The Thai government-supported project has elicited serious concern and increasing backlash from the public and NGOs. The dubious Environmental Impact Assessment (EIA) has been rejected twice over concerns about the surrounding forests, fisheries, tunnel excavation materials and compensation for communities. The price at stake is significant. At least five protected forests, including national forest reserves and national parks that span three provinces and contain some of Thailand’s last surviving lush and abundant natural forests, stand in the project’s way – as do the homes and villages of many local communities.  

Bhumibol Dam | Photo: EGAT Thailand

Against tremendous odds, the people of Ban Tha Rua are insisting their human rights be heard, with Mueda one of those at the forefront of the fight. Her journey has been riddled with difficulties and before she could help her people find their voice, she first had to find hers. 

Giving a voice to the voiceless 

She turned to activism when she was 14, when there was talk of another water diversion project that would seriously affect her community, though authorities did not recognize the danger they were in. The people from Ban Tha Rua are home to mostly ethnic Karen highlanders, so-called ‘stateless’ people who do not have Thai citizenship and do not have the legal right to claim title to their ancestral lands. “Because we were stateless, and an ethnic minority, nobody cared about my village”, Mueda says. “That made me feel hurt and sad. We are also human.”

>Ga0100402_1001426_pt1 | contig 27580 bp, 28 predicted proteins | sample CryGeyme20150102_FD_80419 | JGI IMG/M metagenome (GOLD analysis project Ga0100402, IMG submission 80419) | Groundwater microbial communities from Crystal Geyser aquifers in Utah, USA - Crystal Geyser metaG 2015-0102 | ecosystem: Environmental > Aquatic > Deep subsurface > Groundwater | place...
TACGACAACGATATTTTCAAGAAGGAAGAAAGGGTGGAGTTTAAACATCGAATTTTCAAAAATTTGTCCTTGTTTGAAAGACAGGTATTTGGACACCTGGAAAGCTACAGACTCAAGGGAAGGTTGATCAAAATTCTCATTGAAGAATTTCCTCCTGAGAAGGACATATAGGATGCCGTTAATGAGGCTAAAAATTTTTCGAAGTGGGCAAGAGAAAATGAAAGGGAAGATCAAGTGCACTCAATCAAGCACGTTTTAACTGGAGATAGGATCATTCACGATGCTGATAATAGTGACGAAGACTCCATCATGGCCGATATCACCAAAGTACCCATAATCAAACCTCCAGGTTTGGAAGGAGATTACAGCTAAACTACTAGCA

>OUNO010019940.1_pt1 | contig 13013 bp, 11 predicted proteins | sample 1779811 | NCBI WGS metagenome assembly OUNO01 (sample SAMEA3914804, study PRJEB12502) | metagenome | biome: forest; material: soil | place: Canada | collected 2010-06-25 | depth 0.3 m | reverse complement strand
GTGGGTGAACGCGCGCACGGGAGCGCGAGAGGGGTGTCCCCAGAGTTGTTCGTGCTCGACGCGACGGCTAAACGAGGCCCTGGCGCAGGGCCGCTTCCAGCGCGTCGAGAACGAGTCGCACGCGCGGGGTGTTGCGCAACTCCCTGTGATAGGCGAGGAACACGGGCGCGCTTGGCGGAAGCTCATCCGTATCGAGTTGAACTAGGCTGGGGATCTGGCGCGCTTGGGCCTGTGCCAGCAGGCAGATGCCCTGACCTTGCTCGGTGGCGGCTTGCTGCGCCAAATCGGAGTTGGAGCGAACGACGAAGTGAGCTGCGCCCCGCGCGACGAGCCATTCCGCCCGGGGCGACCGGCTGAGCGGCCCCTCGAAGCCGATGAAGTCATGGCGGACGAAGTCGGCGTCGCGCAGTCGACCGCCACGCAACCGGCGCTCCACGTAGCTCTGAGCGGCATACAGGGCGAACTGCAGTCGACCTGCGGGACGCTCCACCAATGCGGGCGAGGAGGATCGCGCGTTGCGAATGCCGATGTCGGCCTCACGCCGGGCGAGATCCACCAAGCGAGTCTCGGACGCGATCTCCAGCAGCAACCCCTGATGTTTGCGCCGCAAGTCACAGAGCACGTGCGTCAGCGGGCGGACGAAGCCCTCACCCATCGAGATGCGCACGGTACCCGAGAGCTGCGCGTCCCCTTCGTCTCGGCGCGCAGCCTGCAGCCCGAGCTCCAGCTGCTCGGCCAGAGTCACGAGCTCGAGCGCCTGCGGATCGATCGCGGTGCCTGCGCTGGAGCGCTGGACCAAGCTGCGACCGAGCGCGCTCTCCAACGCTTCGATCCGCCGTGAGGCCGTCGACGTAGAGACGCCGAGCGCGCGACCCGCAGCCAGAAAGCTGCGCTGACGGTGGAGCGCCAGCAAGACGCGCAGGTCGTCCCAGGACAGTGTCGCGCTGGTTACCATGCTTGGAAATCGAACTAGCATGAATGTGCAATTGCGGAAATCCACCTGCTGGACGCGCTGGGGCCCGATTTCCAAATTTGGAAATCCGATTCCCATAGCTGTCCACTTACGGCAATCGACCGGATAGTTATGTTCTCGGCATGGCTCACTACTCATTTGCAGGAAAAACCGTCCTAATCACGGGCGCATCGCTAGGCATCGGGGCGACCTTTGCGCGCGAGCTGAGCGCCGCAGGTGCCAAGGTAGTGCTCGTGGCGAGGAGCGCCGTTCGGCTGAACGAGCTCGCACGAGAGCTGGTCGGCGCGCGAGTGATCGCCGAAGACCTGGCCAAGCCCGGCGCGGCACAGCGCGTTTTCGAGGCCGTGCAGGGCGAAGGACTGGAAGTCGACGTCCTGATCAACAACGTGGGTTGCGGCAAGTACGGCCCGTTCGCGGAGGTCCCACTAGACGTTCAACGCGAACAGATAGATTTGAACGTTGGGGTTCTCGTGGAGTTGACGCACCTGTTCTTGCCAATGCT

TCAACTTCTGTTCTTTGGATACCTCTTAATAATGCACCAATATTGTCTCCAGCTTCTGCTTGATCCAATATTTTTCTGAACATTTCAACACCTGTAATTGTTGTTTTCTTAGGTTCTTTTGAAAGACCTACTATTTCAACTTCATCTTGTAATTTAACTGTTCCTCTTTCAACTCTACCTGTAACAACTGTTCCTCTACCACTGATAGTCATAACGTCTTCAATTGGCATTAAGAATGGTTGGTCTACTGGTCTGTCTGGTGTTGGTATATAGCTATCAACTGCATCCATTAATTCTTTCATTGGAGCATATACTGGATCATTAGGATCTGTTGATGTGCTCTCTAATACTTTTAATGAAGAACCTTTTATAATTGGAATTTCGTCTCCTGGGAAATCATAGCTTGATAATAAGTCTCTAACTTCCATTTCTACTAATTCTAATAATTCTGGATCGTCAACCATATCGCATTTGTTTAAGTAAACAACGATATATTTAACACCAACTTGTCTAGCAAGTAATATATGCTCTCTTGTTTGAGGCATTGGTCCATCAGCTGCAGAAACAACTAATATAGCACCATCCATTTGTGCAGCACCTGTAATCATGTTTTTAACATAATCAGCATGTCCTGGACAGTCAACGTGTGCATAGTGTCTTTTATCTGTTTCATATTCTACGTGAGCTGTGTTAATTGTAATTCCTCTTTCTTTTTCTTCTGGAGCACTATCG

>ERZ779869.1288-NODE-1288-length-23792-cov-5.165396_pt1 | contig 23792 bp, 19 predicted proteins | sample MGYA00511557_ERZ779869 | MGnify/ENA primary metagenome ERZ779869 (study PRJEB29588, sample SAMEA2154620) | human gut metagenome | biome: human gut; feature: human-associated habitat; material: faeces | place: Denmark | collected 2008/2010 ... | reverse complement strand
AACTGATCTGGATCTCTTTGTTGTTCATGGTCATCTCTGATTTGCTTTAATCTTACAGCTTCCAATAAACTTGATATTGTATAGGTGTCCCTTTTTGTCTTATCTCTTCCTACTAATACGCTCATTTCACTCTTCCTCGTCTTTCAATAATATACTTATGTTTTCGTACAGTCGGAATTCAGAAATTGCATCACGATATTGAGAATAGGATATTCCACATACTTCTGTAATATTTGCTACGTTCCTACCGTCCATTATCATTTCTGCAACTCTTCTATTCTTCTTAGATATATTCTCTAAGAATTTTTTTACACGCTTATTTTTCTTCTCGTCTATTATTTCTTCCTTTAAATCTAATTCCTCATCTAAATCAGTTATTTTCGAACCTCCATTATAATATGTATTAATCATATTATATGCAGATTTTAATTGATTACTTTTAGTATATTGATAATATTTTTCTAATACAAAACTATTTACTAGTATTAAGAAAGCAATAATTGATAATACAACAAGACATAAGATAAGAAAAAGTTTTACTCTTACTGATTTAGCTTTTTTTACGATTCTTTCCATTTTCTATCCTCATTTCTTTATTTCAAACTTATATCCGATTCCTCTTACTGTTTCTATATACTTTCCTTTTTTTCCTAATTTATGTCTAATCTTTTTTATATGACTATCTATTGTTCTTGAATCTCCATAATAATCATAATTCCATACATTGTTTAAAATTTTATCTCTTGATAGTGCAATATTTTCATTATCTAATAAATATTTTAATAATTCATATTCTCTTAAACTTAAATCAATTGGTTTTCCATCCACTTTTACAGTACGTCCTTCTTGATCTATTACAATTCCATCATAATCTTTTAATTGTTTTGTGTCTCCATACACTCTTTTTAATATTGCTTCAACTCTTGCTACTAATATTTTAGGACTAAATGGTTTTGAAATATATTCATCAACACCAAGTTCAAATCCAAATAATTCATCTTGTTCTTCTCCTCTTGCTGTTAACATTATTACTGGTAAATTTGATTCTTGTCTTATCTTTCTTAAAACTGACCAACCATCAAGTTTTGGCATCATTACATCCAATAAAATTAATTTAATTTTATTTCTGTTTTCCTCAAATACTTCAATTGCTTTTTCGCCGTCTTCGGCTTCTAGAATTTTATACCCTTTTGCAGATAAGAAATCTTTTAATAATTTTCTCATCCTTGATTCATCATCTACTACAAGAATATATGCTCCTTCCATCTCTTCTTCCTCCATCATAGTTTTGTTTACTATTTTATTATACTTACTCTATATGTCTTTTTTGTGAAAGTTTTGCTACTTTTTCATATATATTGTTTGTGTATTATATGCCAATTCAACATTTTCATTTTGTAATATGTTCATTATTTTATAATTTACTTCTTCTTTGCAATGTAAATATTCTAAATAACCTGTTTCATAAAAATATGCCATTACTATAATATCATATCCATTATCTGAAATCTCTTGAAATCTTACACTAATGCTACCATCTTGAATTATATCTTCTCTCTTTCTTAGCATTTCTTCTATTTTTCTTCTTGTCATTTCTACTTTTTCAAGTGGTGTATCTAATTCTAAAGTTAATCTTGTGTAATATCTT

Mueda started a campaign against the development and, in the subsequent meetings she attended, one aspect was repeatedly discussed: the law. All the adults spoke about how they should use the law, and how it could help them. To the young teenager, the law sounded like the key to unlocking access to their rights.  Mueda decided to study law, not only for herself but also, when she was qualified, to return to her village and help her people.  

She won a scholarship to study law at Payap University and, when she qualified in 2015, used her knowledge to secure her own Thai citizenship. Today, Mueda is an indigenous rights defender and human rights lawyer. She has now returned to Ban Tha Rua to help fight the planned water transfer project. She trains community leaders about the law and their legal rights and represents the village at public meetings. She has also submitted multiple letters to the government to raise the issue, and others, to call for support from abroad.

Mueda speaking at a public meeting